Are you getting tired of eating the same food all the time? After you have had plenty of time to eat as much as you want of food you enjoy, you will find yourself tiring of even your favorite foods. You will begin taking an interest in new foods or perhaps in familiar foods prepared in new ways. You will begin to experiment. Your experimentation—over months or years—will lead you to ever-so-gradually increase the variety in your diet. You will improve your nutritional status, and you will do it because you want to and it feels right, not because you have to. When you are at the Novel Food level on the Food Hierarchy, you are in good shape nutritionally. You have likely become Eating Competent.

Instrumental food

Do you consider what is good for you when you eat? This is the one item on ecSI 2.0, the test for ecSatter, that addresses what you eat. In the context of ecSatter, considering what is good for you is not the top of a slippery slide back down to “don’t eat so much; don’t eat the food you like.” Instead, from the ecSatter perspective, functioning at the instrumental food level is a both-and, not an either-or, consideration. You eat food you enjoy and consider to be good for you. You eat what is good for you if you enjoy it. You never have to count it, measure it, or weigh it. If you have long been traumatized by food rules, it will take a long time before you can comfortably take into account what is good for you when you choose food. If ever. If you try to do it before you are ready, it will throw your eating into disarray and make you feel bad. This is not to say that you will do poorly nutritionally if you don’t think about what is good for you. Having developed to the point of seeking novel food or, even before that, seeking good-tasting food, your nutritional status is likely to be just fine.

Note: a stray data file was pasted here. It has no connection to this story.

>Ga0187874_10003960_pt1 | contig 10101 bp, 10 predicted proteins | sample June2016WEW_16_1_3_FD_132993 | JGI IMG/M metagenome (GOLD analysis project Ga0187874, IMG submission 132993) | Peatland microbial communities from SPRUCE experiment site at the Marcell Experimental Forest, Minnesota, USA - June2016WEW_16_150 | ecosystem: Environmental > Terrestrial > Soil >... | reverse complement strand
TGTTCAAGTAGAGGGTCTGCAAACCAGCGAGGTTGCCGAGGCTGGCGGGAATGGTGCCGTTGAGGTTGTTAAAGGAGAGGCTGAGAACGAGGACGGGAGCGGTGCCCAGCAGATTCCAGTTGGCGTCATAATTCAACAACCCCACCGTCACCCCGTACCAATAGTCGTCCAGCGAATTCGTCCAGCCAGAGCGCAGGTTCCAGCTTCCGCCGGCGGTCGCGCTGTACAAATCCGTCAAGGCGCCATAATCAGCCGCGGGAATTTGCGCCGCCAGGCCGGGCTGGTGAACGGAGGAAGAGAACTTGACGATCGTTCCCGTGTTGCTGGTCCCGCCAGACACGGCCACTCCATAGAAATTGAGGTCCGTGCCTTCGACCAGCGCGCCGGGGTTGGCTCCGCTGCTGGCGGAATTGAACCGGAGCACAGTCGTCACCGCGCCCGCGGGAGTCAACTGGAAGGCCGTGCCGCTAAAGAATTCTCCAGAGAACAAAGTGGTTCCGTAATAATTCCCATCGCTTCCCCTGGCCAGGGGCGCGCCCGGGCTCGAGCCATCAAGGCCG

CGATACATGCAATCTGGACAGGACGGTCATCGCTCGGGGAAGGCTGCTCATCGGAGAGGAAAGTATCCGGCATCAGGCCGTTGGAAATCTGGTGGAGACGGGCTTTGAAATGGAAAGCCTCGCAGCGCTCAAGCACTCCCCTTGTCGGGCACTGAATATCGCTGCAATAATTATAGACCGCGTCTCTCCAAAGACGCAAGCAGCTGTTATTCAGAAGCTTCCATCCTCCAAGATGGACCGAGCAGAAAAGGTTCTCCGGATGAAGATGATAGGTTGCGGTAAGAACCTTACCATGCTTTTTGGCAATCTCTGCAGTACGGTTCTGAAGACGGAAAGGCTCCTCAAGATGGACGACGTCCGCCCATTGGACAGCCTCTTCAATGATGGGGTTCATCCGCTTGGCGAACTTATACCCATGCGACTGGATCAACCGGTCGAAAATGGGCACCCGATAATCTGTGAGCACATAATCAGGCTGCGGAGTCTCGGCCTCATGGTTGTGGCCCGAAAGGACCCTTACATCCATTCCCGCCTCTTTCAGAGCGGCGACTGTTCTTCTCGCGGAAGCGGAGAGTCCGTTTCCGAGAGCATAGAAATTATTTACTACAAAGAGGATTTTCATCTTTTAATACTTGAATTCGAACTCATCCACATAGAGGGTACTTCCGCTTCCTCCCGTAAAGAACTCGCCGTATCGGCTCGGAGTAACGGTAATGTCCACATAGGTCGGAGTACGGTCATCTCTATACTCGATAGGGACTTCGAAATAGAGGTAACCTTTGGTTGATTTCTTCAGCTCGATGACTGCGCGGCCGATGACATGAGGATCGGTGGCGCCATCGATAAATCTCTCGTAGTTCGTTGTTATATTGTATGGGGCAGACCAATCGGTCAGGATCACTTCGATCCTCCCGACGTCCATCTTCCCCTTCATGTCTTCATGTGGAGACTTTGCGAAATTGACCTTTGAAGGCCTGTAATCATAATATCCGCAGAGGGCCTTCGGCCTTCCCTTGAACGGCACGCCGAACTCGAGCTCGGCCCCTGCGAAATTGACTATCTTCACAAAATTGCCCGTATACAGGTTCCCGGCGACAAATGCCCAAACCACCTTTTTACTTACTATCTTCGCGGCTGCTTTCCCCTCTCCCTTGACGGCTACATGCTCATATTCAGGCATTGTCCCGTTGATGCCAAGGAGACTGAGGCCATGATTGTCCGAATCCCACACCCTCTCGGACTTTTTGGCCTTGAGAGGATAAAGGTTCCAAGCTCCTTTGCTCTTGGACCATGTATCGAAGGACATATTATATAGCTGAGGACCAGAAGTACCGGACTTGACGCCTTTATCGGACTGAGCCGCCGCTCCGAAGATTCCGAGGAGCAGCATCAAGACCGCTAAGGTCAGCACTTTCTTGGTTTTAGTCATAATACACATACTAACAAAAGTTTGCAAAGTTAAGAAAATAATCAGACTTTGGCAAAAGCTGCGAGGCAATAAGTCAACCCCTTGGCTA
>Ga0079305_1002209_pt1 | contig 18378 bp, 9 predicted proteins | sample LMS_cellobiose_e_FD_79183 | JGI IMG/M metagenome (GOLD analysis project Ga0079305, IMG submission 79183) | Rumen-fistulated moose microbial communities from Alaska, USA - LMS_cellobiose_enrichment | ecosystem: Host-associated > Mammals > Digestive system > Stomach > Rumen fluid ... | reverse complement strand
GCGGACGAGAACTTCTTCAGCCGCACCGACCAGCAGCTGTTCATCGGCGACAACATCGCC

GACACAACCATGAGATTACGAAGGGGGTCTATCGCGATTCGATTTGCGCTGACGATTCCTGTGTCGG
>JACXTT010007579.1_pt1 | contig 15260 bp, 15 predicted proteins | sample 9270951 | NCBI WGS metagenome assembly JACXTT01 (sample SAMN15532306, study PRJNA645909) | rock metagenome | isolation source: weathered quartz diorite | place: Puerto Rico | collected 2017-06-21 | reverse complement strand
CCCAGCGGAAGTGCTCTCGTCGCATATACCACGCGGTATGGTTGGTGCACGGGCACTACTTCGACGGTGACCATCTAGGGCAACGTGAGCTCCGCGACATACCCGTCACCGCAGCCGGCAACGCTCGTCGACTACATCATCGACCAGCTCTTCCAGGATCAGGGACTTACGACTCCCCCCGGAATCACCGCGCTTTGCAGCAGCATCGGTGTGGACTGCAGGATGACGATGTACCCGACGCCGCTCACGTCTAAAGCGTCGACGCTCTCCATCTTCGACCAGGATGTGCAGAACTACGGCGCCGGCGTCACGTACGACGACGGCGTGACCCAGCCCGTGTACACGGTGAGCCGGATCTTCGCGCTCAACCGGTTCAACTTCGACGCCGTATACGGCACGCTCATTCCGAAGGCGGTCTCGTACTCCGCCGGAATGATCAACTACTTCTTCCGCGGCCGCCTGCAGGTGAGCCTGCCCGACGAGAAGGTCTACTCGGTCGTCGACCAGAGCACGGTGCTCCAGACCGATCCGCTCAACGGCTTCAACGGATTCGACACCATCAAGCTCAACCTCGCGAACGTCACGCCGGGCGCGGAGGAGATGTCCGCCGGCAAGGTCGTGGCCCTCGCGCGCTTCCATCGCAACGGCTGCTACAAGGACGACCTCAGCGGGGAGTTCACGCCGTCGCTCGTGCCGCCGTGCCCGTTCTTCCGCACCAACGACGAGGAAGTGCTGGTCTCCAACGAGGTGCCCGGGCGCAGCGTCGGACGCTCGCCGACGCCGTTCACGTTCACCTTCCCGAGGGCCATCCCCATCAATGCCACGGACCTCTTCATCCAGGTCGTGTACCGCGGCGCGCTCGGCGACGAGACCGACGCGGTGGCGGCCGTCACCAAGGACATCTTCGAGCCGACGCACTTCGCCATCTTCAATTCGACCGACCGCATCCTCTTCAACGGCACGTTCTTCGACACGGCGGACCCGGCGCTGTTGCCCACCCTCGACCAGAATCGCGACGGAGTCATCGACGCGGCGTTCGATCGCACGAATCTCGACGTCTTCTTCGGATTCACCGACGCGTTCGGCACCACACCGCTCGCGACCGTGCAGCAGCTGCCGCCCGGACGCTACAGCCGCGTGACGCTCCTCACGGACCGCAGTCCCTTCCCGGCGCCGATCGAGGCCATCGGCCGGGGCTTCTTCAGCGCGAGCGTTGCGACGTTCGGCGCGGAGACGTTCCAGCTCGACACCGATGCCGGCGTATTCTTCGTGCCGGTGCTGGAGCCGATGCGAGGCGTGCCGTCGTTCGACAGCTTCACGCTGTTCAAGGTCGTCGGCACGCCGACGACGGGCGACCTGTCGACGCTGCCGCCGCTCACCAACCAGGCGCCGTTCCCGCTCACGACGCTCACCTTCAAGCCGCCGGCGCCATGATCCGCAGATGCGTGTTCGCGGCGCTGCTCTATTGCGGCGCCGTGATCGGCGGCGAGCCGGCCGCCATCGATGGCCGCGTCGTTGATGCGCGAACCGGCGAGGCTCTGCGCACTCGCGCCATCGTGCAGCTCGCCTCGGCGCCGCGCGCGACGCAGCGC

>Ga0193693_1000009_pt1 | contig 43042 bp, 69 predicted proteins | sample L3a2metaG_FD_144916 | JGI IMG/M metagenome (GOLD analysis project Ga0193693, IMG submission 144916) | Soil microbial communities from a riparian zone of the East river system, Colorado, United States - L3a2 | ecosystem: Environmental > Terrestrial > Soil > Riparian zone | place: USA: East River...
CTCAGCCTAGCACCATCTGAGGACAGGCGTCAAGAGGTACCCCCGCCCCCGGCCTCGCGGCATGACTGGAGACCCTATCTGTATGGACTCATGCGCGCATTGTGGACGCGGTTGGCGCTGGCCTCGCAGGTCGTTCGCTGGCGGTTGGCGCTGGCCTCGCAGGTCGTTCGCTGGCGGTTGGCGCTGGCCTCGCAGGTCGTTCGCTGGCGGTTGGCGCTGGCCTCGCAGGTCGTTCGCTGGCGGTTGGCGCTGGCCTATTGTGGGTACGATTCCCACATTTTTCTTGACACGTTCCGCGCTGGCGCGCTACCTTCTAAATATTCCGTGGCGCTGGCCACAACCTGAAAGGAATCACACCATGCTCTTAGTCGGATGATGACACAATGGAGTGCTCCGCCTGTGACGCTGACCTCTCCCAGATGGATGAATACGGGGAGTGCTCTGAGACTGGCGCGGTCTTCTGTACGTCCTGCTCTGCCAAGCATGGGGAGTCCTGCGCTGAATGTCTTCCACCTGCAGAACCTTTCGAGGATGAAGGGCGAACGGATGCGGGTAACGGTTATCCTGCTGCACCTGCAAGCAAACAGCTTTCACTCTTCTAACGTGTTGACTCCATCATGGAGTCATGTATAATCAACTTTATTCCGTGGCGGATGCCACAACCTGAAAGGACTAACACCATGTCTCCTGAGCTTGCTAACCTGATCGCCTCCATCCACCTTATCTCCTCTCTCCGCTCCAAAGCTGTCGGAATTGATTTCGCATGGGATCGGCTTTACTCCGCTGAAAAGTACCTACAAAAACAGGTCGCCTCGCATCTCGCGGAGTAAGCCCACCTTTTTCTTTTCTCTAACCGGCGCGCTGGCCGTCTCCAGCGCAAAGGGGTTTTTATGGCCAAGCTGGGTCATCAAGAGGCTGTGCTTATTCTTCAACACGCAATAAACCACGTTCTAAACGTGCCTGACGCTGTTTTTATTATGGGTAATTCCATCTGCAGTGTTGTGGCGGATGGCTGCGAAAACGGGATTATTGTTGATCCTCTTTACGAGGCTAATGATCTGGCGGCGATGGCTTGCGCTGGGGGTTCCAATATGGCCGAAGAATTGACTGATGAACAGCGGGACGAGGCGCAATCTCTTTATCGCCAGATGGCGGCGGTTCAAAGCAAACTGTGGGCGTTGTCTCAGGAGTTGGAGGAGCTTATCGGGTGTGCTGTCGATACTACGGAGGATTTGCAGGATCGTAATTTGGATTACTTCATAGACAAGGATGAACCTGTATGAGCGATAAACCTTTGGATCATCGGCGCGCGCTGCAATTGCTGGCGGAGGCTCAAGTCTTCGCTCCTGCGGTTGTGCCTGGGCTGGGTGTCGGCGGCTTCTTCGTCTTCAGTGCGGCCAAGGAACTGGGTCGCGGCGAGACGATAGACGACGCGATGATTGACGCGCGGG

If you want to and are consistently able to, when you have solidly developed to the instrumental food level of the Satter Food Hierarchy, you can consider what to eat based on your nutritional, spiritual, environmental, or political goals. But don’t violate the principle that has gotten you here: You must be grounded in the unqualified reassurance that you will get enough to eat of food you enjoy.